The Life Scientists’ Guide to Leadership

The Life Scientists’ Guide to Leadership
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The Life Scientists’ Guide to Leadership

Becoming a lab leader is a long-term goal for many life science professionals and part of a natural career progression in STEM. Many early career researchers will have aspirations to work their way through the ranks to management positions and beyond some day. Yet no matter how successful a scientist might be at the bench, not every researcher will consider themselves to have ‘natural’ leadership skills.

Leading a team in any field of STEM requires particular attributes that are sometimes overlooked in the early stages of a science career, yet are vital for success in a leadership role. Recruiting and managing the right people, building and maintaining team morale, and dealing with potential conflict are all essential skills for the creation of a strong, productive and happy team. However, these attributes don’t come naturally to all, and that’s why it’s important to start developing leadership skills early in your career if you have ambitions to climb the management ladder.

In this guide, we speak to a number of professional lab leaders from around the world who share their thoughts on leadership, the challenges their roles entail, and the qualities they deem most important for the smooth running of a successful science lab. We also look at different types of leadership styles, and consider the steps an established leader can take to maintain and develop their skills. Take a look at our Life Scientists’ Guide to Leadership!

 

Learning to lead

Becoming an effective leader in STEM takes work and commitment as well as some essential skills that must be developed in order to lead a team. For those with good people skills, confidence in their ability to communicate, and a talent for visualising and implementing both short-term and long-term goals, leading a team may feel completely natural to them. For others, leadership skills must be learned and developed over time, and this can be done through dedicated training courses, as well as learning from mentors and other senior staff within your lab.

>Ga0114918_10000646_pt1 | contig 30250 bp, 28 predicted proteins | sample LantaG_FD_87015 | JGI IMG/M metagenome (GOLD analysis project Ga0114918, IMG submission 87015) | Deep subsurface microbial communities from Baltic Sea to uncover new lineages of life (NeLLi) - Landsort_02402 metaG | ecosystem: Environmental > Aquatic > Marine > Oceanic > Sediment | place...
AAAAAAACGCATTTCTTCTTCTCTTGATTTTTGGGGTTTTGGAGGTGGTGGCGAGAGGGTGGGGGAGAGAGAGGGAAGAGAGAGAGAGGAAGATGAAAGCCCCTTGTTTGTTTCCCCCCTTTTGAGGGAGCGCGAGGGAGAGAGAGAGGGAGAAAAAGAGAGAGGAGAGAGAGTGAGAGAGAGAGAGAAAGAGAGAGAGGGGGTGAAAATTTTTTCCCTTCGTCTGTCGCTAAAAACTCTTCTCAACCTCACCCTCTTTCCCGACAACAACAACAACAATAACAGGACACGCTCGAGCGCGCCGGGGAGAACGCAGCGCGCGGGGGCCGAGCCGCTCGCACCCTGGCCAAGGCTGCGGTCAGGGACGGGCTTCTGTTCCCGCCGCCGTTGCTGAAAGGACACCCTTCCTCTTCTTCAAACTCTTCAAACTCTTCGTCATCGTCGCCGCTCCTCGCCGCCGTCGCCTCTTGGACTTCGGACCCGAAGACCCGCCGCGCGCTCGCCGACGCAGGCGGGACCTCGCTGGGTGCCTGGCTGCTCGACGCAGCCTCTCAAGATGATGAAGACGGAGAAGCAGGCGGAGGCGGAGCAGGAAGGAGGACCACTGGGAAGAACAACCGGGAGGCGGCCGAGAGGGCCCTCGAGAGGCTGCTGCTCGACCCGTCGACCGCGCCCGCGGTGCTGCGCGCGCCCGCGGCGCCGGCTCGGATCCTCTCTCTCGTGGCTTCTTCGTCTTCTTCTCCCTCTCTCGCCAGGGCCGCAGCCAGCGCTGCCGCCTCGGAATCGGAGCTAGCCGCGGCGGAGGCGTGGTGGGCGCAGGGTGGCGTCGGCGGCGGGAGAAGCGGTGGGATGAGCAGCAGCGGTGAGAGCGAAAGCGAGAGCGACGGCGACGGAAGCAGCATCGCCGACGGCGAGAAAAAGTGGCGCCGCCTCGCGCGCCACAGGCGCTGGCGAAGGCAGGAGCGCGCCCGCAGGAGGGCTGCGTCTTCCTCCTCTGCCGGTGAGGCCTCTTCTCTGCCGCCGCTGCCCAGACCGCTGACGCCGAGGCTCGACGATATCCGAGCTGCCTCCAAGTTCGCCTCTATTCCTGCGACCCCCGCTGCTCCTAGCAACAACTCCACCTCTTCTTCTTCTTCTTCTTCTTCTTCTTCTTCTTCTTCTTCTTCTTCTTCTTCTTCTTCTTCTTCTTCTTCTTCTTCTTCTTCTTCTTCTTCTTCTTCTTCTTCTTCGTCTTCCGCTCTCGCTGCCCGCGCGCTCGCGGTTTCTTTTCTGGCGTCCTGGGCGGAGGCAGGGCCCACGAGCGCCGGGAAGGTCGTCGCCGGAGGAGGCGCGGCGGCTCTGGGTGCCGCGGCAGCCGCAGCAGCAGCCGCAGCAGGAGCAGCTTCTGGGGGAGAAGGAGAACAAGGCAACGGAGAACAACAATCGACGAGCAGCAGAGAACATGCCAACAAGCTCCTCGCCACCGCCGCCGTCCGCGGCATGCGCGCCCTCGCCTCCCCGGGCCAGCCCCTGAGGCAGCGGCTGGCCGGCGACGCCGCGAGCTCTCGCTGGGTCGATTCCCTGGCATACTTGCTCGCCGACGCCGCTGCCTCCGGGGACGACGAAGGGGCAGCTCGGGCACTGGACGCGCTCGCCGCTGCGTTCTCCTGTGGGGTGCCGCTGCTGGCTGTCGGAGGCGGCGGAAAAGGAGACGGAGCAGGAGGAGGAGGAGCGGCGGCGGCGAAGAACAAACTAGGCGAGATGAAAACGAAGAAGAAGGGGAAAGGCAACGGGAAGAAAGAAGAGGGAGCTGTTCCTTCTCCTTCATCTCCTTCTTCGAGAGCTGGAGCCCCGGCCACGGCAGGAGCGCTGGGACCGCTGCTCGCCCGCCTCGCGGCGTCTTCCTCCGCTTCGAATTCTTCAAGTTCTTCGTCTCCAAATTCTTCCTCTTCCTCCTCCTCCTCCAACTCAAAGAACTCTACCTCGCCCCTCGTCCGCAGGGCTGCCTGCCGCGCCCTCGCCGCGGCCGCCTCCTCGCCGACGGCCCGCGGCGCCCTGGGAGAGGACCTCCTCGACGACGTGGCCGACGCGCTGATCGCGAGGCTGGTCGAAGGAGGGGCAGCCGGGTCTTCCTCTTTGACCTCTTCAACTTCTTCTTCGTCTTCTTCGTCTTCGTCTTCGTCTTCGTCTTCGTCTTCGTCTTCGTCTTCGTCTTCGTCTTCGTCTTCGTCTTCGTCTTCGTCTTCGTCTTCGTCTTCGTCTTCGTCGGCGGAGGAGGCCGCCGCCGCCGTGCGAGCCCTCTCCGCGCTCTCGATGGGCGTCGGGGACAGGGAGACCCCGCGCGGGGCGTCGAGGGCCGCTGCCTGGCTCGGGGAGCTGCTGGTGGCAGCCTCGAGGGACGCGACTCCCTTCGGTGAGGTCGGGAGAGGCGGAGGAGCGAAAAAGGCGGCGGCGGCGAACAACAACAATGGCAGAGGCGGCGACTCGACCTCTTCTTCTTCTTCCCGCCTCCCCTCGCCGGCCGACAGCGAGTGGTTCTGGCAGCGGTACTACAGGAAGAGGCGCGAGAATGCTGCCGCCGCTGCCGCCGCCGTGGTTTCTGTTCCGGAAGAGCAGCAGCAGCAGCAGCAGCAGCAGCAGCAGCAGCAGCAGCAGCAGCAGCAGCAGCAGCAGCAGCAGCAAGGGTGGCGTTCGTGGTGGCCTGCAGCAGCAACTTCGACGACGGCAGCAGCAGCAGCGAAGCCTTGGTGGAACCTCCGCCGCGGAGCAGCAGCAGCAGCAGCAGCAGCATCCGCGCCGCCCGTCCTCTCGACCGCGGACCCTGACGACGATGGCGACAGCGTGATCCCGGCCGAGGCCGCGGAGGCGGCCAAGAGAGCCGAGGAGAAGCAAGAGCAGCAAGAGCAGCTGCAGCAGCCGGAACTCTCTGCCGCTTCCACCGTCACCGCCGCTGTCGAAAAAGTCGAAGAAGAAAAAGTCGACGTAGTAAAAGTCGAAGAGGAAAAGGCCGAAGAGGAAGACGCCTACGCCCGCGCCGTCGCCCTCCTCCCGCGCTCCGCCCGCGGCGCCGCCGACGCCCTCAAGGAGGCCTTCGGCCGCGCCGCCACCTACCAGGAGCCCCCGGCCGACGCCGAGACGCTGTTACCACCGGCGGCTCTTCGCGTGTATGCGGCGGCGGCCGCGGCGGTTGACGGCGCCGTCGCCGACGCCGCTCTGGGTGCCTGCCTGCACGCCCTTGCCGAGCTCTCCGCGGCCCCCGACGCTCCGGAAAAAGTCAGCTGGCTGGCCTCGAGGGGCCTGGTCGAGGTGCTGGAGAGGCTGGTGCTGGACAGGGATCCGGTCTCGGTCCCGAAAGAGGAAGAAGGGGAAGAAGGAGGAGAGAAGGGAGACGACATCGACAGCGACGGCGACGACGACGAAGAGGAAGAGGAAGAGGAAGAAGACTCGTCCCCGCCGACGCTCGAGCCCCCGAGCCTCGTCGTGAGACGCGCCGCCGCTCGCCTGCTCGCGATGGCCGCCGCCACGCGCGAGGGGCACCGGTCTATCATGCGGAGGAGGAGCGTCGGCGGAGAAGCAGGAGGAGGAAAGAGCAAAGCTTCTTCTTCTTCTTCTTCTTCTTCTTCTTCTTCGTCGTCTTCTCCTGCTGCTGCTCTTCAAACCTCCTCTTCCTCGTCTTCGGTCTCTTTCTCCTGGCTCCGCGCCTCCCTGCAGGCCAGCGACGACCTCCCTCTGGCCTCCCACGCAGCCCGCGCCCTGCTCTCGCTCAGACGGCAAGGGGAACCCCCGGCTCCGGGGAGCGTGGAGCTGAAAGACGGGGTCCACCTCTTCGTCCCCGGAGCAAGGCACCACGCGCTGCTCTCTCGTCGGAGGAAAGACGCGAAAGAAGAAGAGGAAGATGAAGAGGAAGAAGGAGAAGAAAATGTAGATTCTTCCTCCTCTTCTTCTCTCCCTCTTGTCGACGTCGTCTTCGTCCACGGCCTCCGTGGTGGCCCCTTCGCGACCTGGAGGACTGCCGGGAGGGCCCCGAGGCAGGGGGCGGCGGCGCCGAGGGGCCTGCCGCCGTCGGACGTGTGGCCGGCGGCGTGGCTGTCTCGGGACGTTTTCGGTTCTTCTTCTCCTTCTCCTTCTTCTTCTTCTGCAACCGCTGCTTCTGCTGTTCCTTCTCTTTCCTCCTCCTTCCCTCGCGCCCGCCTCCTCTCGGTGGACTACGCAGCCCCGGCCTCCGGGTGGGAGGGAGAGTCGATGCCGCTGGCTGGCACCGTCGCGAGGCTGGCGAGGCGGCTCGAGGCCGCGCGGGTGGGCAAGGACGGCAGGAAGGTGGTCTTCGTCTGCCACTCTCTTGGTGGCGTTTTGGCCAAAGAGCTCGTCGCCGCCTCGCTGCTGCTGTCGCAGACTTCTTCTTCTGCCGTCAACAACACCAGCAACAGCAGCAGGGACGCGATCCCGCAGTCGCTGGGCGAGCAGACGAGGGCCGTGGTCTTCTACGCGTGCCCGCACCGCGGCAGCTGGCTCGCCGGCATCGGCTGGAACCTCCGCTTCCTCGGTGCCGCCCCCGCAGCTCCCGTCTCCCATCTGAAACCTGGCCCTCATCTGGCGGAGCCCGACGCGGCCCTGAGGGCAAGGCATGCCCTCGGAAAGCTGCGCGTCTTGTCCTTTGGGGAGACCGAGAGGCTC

Dr Leonardo Ferreira, an Assistant Professor at the Medical University of South Carolina, shared his thoughts on ‘natural’ vs ‘learned’ leadership skills. He told us: Being an effective leader in STEM requires both a natural inclination and ability, as well as learning from others. How much of each will vary from person to person. Some people are naturals at making themselves heard, getting people excited about their work and helping them to realize their vision. Other people not so much! Remember that these qualities do not necessarily correlate with how solid or how transformative their actual science is, and learning from others in STEM is always a lifelong endeavor.”

 

What does a lab leader do?

Strong leaders and managers are essential in every type of professional industry, and there are many responsibilities common to all types of management roles. Here we consider some of the tasks expected of a science lab leader, as well as looking at additional considerations which might set a STEM leader apart from those in other academic fields.

 

Common tasks & duties of a lab leader

The role of a lab leader is multifaceted and will vary depending on level and type of institution (eg. university, private research institute, or industry sector). However there are a number of common duties that would be expected of most scientists in a leadership role, which could include the following:

Research-based tasks

  • Designing experiments, developing research methodologies and drafting proposals
  • Supervising and troubleshooting lab experiments
  • Ensuring protocols and regulations are followed 
  • Analysing data and interpreting results
  • Setting short and long-term research goals

Writing tasks

  • Preparing manuscripts for publication in scientific journals
  • Contributing to academic books
  • Responding to requests for content from media or news outlets

Team building

  • Advertising and interviewing for lab vacancies